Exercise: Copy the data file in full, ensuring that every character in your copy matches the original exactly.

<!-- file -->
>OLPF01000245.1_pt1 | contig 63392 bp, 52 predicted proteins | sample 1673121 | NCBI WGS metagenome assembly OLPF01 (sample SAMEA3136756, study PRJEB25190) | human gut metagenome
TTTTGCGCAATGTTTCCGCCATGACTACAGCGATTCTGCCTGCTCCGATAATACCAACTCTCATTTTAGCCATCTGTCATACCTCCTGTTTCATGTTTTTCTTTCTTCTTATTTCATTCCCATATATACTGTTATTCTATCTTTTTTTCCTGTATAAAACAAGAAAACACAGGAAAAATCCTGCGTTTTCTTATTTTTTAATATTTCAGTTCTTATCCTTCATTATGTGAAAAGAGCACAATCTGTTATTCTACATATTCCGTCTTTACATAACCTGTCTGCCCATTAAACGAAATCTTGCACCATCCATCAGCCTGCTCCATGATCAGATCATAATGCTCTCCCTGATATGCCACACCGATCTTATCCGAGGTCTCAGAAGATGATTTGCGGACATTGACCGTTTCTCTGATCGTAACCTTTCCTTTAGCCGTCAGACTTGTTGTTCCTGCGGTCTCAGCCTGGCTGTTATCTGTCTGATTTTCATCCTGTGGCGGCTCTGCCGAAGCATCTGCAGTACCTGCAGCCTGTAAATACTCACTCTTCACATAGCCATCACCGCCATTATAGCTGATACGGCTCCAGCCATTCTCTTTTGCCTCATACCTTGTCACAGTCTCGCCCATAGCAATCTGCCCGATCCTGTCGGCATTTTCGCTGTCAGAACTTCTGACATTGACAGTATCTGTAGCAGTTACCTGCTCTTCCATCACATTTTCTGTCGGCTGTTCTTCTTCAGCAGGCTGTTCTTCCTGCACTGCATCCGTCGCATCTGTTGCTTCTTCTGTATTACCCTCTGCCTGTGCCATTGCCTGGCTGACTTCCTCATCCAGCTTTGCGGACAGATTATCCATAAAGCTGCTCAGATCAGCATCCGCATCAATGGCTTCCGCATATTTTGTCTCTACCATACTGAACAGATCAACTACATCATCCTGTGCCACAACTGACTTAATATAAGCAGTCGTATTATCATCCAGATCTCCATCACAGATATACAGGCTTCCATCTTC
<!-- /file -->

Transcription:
>OLPF01000245.1_pt1 | contig 63392 bp, 52 predicted proteins | sample 1673121 | NCBI WGS metagenome assembly OLPF01 (sample SAMEA3136756, study PRJEB25190) | human gut metagenome
TTTTGCGCAATGTTTCCGCCATGACTACAGCGATTCTGCCTGCTCCGATAATACCAACTCTCATTTTAGCCATCTGTCATACCTCCTGTTTCATGTTTTTCTTTCTTCTTATTTCATTCCCATATATACTGTTATTCTATCTTTTTTTCCTGTATAAAACAAGAAAACACAGGAAAAATCCTGCGTTTTCTTATTTTTTAATATTTCAGTTCTTATCCTTCATTATGTGAAAAGAGCACAATCTGTTATTCTACATATTCCGTCTTTACATAACCTGTCTGCCCATTAAACGAAATCTTGCACCATCCATCAGCCTGCTCCATGATCAGATCATAATGCTCTCCCTGATATGCCACACCGATCTTATCCGAGGTCTCAGAAGATGATTTGCGGACATTGACCGTTTCTCTGATCGTAACCTTTCCTTTAGCCGTCAGACTTGTTGTTCCTGCGGTCTCAGCCTGGCTGTTATCTGTCTGATTTTCATCCTGTGGCGGCTCTGCCGAAGCATCTGCAGTACCTGCAGCCTGTAAATACTCACTCTTCACATAGCCATCACCGCCATTATAGCTGATACGGCTCCAGCCATTCTCTTTTGCCTCATACCTTGTCACAGTCTCGCCCATAGCAATCTGCCCGATCCTGTCGGCATTTTCGCTGTCAGAACTTCTGACATTGACAGTATCTGTAGCAGTTACCTGCTCTTCCATCACATTTTCTGTCGGCTGTTCTTCTTCAGCAGGCTGTTCTTCCTGCACTGCATCCGTCGCATCTGTTGCTTCTTCTGTATTACCCTCTGCCTGTGCCATTGCCTGGCTGACTTCCTCATCCAGCTTTGCGGACAGATTATCCATAAAGCTGCTCAGATCAGCATCCGCATCAATGGCTTCCGCATATTTTGTCTCTACCATACTGAACAGATCAACTACATCATCCTGTGCCACAACTGACTTAATATAAGCAGTCGTATTATCATCCAGATCTCCATCACAGATATACAGGCTTCCATCTTC